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UW-Extension: Online nutrition education for parents | Family, Life & Travel




Terri Ward

Terri Ward




Q: Amidst COVID-19 and all the changes we keep seeing, what are you currently offering for education?

A: As positive cases of COVID-19 continue to surge in Wisconsin, and with Racine County among four counties with the highest rates of COVID in the state, (dhs.wisconsin.gov/covid-19/cases-map.htm) our FoodWIse team has been busy updating food access information in both Racine and Kenosha Counties (https://kenosha.extension.wisc.edu/nutrition-education/), supporting community partners in innovative ways, and moving curricula to online formats.

Most of the organizations we work with are outlining a few different plans based on scenarios that will shift depending on the trend of positive cases of COVID-19, capacity of hospitals, and local and state guidance for best practices to prevent the spread of the virus.

Workshops

And we miss our learners. We look forward to teaching in-person again, when community partners are ready to host workshops and can do so safely. For now, we are taking registrations for new income-eligible parents online. Here’s what is available:

  • “Eating Smart Being Active” (ESBA) — Teaches basic nutrition and cooking, how to save money on food budgets and strategies to achieve a range of ability-based physical activity. Feeding picky eaters and minimizing food-related struggles with children are among other popular topics. Learners improve health behaviors at consistently high rates, such as getting nearer the recommended daily allowances of vital nutrients for themselves and their families. They practice saving money on their food budgets, and learn simple recipes and how to modify recipes based on ingredients they have on hand. For lessons in English contact Nicole at Nicole.leipski@wisc.edu.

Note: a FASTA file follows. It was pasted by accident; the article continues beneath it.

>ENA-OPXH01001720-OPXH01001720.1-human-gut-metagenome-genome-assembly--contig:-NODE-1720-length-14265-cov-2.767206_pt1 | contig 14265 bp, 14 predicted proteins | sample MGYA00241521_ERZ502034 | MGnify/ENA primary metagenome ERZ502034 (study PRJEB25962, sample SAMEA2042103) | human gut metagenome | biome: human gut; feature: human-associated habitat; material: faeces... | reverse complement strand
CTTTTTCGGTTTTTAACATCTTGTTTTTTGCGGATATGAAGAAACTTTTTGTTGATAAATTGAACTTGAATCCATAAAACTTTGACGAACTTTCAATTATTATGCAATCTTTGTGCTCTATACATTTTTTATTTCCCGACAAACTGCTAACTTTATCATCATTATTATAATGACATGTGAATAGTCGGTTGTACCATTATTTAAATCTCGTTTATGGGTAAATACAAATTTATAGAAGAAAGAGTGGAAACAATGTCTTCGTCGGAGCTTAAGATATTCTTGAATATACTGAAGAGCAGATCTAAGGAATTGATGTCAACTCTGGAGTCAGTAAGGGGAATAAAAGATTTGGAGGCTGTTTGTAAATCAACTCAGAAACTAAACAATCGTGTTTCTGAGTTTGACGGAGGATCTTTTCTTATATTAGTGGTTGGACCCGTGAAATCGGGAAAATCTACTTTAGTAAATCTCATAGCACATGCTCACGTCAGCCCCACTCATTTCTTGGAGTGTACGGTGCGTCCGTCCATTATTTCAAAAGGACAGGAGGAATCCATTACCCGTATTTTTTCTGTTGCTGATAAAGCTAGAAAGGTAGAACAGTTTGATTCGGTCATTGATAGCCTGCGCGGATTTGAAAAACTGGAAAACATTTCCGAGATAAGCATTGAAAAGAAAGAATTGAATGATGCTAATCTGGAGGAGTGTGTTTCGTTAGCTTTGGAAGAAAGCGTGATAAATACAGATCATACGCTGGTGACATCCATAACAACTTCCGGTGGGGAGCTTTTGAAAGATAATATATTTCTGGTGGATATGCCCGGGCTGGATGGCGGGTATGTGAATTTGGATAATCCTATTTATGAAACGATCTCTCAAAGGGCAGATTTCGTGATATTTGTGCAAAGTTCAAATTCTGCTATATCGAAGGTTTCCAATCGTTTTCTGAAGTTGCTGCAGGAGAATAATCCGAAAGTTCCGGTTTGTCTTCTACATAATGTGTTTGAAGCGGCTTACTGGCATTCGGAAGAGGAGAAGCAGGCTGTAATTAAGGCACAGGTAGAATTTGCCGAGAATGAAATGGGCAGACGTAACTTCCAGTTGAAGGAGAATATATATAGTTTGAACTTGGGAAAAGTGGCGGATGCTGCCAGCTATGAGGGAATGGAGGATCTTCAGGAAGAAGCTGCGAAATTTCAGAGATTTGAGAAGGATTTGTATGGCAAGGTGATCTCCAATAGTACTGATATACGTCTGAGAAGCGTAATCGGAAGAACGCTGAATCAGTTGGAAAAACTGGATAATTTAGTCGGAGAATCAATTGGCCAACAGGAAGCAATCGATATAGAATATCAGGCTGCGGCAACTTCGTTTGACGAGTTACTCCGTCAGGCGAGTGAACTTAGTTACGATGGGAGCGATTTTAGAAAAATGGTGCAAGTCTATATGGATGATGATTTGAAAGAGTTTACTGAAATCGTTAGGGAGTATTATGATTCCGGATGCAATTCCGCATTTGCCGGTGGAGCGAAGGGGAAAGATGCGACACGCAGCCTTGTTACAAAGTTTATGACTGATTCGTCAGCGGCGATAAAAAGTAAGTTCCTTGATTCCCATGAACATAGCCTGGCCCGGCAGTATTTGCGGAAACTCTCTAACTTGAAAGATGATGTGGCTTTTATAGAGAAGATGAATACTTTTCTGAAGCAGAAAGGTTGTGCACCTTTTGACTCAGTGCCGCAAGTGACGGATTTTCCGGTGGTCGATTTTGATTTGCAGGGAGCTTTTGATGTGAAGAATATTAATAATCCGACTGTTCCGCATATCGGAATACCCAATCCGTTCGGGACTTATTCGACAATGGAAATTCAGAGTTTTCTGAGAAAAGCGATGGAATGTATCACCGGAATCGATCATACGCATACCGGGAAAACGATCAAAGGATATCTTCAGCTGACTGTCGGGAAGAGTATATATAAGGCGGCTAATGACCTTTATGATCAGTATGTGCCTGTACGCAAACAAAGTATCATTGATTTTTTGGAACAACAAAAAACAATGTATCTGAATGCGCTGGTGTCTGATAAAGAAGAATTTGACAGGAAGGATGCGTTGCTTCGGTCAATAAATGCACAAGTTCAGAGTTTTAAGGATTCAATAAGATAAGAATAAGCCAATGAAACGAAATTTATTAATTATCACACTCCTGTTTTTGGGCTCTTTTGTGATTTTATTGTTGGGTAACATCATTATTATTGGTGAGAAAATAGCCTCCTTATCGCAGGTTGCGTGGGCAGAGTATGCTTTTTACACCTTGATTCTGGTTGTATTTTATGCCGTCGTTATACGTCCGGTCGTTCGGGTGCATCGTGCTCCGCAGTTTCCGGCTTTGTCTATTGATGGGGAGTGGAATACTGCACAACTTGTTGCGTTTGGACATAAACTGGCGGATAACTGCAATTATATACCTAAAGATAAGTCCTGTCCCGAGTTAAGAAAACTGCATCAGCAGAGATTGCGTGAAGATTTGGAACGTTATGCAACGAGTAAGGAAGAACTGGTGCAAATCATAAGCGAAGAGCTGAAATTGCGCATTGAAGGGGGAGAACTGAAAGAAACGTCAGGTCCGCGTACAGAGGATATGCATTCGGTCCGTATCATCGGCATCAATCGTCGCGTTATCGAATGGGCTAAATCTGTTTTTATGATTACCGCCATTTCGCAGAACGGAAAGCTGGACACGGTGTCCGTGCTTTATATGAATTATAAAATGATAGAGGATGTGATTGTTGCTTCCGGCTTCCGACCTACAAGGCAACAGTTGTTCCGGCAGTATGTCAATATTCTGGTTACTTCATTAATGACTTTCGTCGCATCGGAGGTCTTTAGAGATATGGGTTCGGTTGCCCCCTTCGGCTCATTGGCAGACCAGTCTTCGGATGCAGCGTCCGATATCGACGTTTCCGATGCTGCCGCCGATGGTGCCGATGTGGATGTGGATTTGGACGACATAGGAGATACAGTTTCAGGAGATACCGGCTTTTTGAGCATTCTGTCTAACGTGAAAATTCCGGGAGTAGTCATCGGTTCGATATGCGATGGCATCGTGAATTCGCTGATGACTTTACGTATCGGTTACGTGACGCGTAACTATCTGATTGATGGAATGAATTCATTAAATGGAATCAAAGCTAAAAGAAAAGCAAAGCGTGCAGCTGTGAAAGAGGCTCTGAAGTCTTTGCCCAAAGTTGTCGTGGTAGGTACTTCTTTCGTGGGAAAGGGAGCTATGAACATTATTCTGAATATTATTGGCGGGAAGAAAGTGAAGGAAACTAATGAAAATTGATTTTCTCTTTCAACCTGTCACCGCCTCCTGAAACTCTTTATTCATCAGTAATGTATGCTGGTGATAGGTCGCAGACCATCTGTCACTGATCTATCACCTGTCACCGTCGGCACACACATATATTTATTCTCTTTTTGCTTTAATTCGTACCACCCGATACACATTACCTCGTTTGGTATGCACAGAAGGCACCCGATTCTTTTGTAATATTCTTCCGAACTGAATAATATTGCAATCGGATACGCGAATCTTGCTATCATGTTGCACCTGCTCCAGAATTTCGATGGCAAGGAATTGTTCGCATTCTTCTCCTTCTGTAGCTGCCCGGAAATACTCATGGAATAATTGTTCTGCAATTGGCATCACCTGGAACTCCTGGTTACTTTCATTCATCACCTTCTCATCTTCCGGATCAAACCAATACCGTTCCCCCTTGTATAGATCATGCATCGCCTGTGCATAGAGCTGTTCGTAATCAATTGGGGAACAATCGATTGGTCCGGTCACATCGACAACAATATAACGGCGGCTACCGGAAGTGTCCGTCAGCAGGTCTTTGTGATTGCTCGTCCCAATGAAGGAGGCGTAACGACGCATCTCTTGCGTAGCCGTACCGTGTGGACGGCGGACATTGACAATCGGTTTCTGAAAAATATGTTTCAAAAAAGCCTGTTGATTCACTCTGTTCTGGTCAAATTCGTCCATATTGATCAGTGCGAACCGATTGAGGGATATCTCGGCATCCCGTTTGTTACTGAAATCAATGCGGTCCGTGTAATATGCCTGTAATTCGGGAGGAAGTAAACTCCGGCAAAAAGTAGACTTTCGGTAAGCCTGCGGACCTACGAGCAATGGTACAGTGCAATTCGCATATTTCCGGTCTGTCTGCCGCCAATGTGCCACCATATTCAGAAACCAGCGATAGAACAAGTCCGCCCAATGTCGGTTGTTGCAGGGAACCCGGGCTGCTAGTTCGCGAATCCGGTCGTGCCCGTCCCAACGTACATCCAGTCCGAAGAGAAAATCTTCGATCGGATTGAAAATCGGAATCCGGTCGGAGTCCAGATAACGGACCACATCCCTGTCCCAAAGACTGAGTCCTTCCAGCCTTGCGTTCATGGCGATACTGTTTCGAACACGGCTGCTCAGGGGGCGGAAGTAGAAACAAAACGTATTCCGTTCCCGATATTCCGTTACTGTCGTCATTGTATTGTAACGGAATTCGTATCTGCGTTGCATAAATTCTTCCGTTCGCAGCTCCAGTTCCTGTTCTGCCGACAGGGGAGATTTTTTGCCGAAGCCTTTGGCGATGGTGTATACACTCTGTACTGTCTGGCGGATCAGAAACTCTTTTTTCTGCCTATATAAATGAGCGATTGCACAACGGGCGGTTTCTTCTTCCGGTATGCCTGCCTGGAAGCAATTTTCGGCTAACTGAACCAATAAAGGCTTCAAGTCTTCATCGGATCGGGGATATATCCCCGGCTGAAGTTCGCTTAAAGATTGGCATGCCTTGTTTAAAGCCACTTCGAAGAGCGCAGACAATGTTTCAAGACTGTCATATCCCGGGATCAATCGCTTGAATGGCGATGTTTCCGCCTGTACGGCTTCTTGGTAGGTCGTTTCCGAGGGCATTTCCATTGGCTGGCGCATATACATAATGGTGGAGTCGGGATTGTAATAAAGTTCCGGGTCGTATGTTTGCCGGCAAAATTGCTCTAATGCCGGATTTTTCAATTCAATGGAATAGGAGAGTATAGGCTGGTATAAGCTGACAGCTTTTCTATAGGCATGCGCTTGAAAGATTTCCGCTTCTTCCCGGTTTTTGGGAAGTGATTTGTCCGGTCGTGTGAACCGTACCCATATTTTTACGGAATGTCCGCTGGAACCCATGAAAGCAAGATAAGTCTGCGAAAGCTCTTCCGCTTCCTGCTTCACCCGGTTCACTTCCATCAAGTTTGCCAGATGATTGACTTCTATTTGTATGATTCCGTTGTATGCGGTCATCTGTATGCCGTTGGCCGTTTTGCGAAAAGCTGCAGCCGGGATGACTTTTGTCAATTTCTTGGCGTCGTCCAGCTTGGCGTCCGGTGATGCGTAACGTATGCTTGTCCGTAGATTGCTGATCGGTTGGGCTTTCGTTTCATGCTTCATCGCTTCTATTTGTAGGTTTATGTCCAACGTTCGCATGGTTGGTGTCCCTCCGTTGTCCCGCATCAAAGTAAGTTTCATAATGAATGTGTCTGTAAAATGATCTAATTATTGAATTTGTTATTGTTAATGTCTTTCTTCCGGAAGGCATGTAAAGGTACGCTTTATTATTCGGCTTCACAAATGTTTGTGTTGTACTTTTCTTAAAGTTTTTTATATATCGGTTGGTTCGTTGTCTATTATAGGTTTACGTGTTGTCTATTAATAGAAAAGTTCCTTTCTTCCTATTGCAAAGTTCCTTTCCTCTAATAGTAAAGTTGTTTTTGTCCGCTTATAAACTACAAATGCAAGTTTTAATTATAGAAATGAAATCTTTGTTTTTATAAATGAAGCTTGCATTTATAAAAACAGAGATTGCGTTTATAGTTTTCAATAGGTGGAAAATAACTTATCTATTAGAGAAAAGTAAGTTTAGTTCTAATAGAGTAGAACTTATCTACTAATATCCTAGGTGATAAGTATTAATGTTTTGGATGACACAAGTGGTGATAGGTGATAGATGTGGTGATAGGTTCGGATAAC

• “Feeding for Healthy Eating” (FFHE) — This workshop offers a shorter series of lessons for parents of young children, and even one-time lessons for those who have limited time to participate. While the content is not as in-depth as that covered in the ESBA series mentioned above, the overview of information is valuable and includes age-appropriate kitchen and food prep tasks for kids based on lifespan developmental phases (keeping tasks within a range of abilities helps parental expectations match general abilities of their kiddos). This curriculum sets the stage for positive feeding relationships by teaching parents strategies and specific roles they and their children play in decision making around food. FFHE is often, although not necessarily, a prelude to the longer ESBA series; parents usually want to learn more after taking it and often enroll in ESBA to do so. For more information on FFHE, contact Fabiola.diaznegrete@wisc.edu, or jillian.frideres@wisc.edu.



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